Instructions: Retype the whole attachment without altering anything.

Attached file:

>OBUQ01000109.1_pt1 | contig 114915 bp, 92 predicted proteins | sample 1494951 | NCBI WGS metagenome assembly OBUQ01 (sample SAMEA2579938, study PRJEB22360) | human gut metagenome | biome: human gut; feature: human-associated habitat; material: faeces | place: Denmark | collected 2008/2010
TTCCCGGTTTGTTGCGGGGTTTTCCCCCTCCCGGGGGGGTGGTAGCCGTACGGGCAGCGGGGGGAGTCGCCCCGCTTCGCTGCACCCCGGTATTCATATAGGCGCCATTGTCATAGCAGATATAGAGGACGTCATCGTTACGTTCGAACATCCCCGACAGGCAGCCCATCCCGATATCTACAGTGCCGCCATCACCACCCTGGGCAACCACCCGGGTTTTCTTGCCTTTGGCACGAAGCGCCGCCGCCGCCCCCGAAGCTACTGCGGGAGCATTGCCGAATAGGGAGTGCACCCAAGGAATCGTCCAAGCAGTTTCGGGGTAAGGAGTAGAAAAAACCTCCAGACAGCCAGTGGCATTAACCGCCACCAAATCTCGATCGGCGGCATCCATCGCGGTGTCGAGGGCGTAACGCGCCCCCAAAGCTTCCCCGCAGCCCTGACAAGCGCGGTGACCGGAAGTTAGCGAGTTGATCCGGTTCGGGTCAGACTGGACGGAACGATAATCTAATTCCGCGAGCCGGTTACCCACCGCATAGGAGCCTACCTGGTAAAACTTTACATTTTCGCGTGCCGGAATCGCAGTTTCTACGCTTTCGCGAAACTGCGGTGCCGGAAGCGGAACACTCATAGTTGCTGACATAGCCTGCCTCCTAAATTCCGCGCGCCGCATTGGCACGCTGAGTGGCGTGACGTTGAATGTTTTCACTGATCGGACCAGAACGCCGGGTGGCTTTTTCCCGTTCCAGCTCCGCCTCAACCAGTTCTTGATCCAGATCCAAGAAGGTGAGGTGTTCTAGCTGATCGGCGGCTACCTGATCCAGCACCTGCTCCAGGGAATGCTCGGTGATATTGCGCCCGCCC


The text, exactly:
>OBUQ01000109.1_pt1 | contig 114915 bp, 92 predicted proteins | sample 1494951 | NCBI WGS metagenome assembly OBUQ01 (sample SAMEA2579938, study PRJEB22360) | human gut metagenome | biome: human gut; feature: human-associated habitat; material: faeces | place: Denmark | collected 2008/2010
TTCCCGGTTTGTTGCGGGGTTTTCCCCCTCCCGGGGGGGTGGTAGCCGTACGGGCAGCGGGGGGAGTCGCCCCGCTTCGCTGCACCCCGGTATTCATATAGGCGCCATTGTCATAGCAGATATAGAGGACGTCATCGTTACGTTCGAACATCCCCGACAGGCAGCCCATCCCGATATCTACAGTGCCGCCATCACCACCCTGGGCAACCACCCGGGTTTTCTTGCCTTTGGCACGAAGCGCCGCCGCCGCCCCCGAAGCTACTGCGGGAGCATTGCCGAATAGGGAGTGCACCCAAGGAATCGTCCAAGCAGTTTCGGGGTAAGGAGTAGAAAAAACCTCCAGACAGCCAGTGGCATTAACCGCCACCAAATCTCGATCGGCGGCATCCATCGCGGTGTCGAGGGCGTAACGCGCCCCCAAAGCTTCCCCGCAGCCCTGACAAGCGCGGTGACCGGAAGTTAGCGAGTTGATCCGGTTCGGGTCAGACTGGACGGAACGATAATCTAATTCCGCGAGCCGGTTACCCACCGCATAGGAGCCTACCTGGTAAAACTTTACATTTTCGCGTGCCGGAATCGCAGTTTCTACGCTTTCGCGAAACTGCGGTGCCGGAAGCGGAACACTCATAGTTGCTGACATAGCCTGCCTCCTAAATTCCGCGCGCCGCATTGGCACGCTGAGTGGCGTGACGTTGAATGTTTTCACTGATCGGACCAGAACGCCGGGTGGCTTTTTCCCGTTCCAGCTCCGCCTCAACCAGTTCTTGATCCAGATCCAAGAAGGTGAGGTGTTCTAGCTGATCGGCGGCTACCTGATCCAGCACCTGCTCCAGGGAATGCTCGGTGATATTGCGCCCGCCC